Wednesday, December 9, 2009

A Note on Charles Dickens (for Mr. Thompson... more book reviews soon)

Hello dear little Honors English students! My name is Emma Phelps and I was in Honors English with Mr. Thompson back when I was in the ninth grade. If you look around the old forum pages, you’ll see me under the name of Londonchick (don’t even worry, I was a weirdy in ninth grade. I’m still just as nerdy, I’ve just toned down my obsessions)

As I understand it, Mr. Thompson is going to have you read a book by Charles Dickens in the upcoming term. He gave me the assignment to either a. make reading Dickens less agonizing for you or b. convince him to skip Dickens and make you read something else.

When I approached this lofty assignment, I at first wasn’t sure which of these I was going to attempt to do. I went back and reread some of what I once wrote in response to Dickens, read a few Dickens passages, and got over my fear of disappointing Mr. Thompson by discouraging his assignment. After a lot of contemplation, I have decided to support the reading of Dickens. Sorry everyone, but just go with me for a second.

So on this blog, I review the books I read. I’m an English nut and I’m very opinionated and I can’t function unless I share my opinions and feelings; typical girl, right? Just kidding. If you scroll down a bit, you can see my review of the book A Christmas Carol by Dickens. If you are too lazy, here is one of my first sentences:

“After a terrible introduction to Charles Dickens via Great Expectations in the ninth grade, I had sworn to hate Dickens for time and all eternity.”

Ok, probably not the best way to start this assignment of making Dickens less of a hassle. This is a very discouraging sentence, but stick with me a bit longer and it will all come together. In the rest of my blog, I continue my review. And after a long time of procrastination and tears, I started the book and loved every second of it.

Now, I did deplore reading Great Expectations and I didn’t read A Tale of Two Cities (yet) so you can’t call me out on either of those. I know what you guys think like and I know you will try to continue hating this assignment if I can’t convince you to give it a chance. I understand that A Christmas Carol is a lot shorter than either of the aforementioned books and I know we all have heard the plot of A Christmas Carol a million and three times. But as a great English teacher once told me, “You cannot separate a great work of fiction from its author.” The same is true for Dickens. Each of the novels he wrote were, in some form, similar to his others. If you can handle one, the other will be within your grasp too.

Here are my tips on Dickens. I’m no expert but I do know a bit more than you, no offense.

First, you need to give him a chance!!!! Have you ever noticed that after you read a really good book, it’s really hard to get into another book because you are so attached to the other characters and the other story? Dickens is like that. It takes more than five seconds to get into his books. I raided some of the forums and gathered a few quotes.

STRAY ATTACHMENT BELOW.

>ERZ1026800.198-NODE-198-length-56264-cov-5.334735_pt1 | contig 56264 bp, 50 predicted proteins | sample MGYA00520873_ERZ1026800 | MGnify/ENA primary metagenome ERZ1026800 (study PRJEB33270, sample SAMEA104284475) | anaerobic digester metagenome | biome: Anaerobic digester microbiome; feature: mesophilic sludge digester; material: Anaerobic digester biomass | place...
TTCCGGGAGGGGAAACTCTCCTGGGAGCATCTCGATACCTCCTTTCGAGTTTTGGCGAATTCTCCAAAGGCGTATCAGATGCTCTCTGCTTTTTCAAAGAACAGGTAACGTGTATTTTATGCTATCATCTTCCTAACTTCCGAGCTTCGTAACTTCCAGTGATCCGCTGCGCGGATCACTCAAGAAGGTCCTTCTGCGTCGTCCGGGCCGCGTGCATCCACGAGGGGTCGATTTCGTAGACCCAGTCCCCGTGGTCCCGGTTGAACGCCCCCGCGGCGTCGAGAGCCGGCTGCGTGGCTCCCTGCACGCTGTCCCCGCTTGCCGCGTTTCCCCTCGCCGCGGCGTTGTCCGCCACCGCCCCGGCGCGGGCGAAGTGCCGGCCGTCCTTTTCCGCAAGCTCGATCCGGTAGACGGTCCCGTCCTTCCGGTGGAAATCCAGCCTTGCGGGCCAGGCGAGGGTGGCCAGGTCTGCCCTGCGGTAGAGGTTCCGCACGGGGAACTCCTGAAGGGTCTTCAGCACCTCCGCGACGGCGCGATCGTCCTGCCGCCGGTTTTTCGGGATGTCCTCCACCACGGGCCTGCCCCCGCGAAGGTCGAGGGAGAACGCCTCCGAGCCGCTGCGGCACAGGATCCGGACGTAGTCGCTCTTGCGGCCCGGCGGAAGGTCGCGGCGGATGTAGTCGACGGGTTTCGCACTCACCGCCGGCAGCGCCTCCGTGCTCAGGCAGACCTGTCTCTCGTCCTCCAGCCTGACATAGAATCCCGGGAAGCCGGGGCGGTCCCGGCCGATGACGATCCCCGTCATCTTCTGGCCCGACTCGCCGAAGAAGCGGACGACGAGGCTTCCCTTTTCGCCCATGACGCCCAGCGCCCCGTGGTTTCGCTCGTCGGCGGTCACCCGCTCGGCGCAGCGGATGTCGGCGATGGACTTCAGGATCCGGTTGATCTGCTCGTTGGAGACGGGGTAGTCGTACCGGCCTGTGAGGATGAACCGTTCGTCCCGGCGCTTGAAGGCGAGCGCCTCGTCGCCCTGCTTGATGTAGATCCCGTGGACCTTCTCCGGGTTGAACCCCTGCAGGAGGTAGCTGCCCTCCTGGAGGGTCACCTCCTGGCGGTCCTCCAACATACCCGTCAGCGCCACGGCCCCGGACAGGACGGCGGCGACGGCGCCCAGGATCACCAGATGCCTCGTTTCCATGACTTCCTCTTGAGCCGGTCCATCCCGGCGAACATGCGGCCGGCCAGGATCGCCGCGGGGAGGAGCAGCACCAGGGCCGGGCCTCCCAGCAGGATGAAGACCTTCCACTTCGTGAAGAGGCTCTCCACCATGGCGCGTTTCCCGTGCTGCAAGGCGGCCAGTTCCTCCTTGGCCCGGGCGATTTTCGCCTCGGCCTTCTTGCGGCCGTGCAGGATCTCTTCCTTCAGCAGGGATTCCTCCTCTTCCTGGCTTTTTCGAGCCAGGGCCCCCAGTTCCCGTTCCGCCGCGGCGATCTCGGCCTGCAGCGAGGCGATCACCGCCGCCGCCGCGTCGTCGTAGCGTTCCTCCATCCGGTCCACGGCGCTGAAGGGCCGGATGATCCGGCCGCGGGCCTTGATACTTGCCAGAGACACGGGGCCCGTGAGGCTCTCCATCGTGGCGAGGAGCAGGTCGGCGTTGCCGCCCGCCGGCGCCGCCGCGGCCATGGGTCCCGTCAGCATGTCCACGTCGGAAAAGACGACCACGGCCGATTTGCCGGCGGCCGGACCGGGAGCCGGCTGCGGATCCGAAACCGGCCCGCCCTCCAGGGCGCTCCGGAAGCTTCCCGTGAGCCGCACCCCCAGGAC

“Every time I pick up the book and read it for 30 seconds I get bored and sleepy and skip most of the words. I'm on chapter 5 and i hope i can finish it by midterm.”

We have all felt this way, I know that and so do you. But you need to know that it’s ok to feel that way for the first bit. Most books follow that sort of pattern; the beginning is mostly used as a set up for the rest of the book. We have to be told the intricate details of the storyline before we can fully appreciate the plot of the book.

Details. This brings us to our next point. Dickens is a nut for details. Another student said:

“This book makes me fall asleep! I think Charles Dickens is a bad author who is much liked by people who love exccesive amounts of detail!”

Not only did this student spell excessive wrong, but he’s being narrow minded. I hate to admit it, but I had this exact same attitude when I first read Dickens in the ninth grade. The detail Dickens uses is a bit excessive but you have to look at his writing from two different perspectives: the perspective of an author and the perspective of a performer.

Dickens wrote his books so they could be read out loud. Every year he read his Christmas Carol out loud to an audience in his town. Look at Dickens not as a reader. As an author, he cares about giving the reader the best picture he possibly could, something we should thank him for. I quote myself from an earlier blog:

“When I first read Dickens, his over description threw me for a loop. I thought it was too much, it was forced, and it made his reading drag very much. Now after hearing it come out of my own mouth, I’ve discovered that he wrote just as he spoke. When you tell a person about something you care about, you leave nothing to their imagination. Dickens cares so much for his characters and his stories that he can’t leave anything out and I thank him for that. He gives the readers an image that will not soon be erased from their minds.”